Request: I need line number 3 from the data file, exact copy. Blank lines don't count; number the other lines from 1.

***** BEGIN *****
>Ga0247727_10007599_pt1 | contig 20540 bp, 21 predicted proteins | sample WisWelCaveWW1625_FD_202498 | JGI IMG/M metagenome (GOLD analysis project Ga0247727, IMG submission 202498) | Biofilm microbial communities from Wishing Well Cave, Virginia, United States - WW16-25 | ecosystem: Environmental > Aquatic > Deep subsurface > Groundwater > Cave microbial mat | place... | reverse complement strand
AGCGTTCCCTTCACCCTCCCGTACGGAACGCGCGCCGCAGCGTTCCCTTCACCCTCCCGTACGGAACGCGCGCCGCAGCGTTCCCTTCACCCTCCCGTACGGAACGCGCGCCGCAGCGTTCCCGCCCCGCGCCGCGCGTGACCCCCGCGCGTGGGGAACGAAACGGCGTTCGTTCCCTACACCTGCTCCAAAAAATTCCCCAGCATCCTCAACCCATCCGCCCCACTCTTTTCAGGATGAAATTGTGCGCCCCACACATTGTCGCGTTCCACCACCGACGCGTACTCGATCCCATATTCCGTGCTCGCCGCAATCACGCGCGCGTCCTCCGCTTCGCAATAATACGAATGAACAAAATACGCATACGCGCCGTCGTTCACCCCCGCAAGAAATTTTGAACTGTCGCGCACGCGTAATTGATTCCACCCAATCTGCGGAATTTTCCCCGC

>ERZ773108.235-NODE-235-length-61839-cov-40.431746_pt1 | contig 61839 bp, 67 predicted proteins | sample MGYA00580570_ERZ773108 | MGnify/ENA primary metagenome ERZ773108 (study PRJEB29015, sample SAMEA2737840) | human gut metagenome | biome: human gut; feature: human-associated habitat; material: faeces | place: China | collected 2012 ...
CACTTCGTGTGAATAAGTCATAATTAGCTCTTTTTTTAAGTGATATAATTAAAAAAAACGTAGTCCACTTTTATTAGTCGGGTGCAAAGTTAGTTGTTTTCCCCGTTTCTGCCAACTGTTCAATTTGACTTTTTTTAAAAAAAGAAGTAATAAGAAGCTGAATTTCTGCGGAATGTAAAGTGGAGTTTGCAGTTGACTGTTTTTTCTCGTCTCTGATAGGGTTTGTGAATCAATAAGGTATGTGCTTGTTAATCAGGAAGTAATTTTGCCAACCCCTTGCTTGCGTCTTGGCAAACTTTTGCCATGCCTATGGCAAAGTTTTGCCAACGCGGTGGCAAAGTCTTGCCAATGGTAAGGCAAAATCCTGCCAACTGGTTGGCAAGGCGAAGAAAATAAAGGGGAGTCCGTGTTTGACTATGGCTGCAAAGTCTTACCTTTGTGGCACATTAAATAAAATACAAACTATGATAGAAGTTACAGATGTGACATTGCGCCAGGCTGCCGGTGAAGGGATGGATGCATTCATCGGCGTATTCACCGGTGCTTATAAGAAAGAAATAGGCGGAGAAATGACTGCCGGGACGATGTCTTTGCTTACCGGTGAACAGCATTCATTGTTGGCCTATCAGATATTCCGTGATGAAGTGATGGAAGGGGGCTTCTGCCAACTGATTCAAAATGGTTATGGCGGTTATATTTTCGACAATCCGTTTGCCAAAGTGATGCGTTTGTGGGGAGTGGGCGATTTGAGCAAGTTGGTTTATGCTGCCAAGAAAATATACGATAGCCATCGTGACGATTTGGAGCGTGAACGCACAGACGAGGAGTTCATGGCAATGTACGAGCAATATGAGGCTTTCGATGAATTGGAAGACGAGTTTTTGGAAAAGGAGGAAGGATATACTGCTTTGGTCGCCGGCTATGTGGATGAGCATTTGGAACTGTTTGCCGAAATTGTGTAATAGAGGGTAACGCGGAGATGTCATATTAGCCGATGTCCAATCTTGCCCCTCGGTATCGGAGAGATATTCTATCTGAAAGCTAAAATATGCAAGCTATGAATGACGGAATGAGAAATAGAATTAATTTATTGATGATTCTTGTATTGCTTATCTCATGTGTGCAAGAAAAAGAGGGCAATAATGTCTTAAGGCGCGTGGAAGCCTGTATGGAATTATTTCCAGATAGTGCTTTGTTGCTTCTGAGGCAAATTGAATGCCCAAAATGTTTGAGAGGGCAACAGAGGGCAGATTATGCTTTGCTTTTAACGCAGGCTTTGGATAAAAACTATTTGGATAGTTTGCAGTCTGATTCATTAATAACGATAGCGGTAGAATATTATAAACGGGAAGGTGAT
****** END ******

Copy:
>ERZ773108.235-NODE-235-length-61839-cov-40.431746_pt1 | contig 61839 bp, 67 predicted proteins | sample MGYA00580570_ERZ773108 | MGnify/ENA primary metagenome ERZ773108 (study PRJEB29015, sample SAMEA2737840) | human gut metagenome | biome: human gut; feature: human-associated habitat; material: faeces | place: China | collected 2012 ...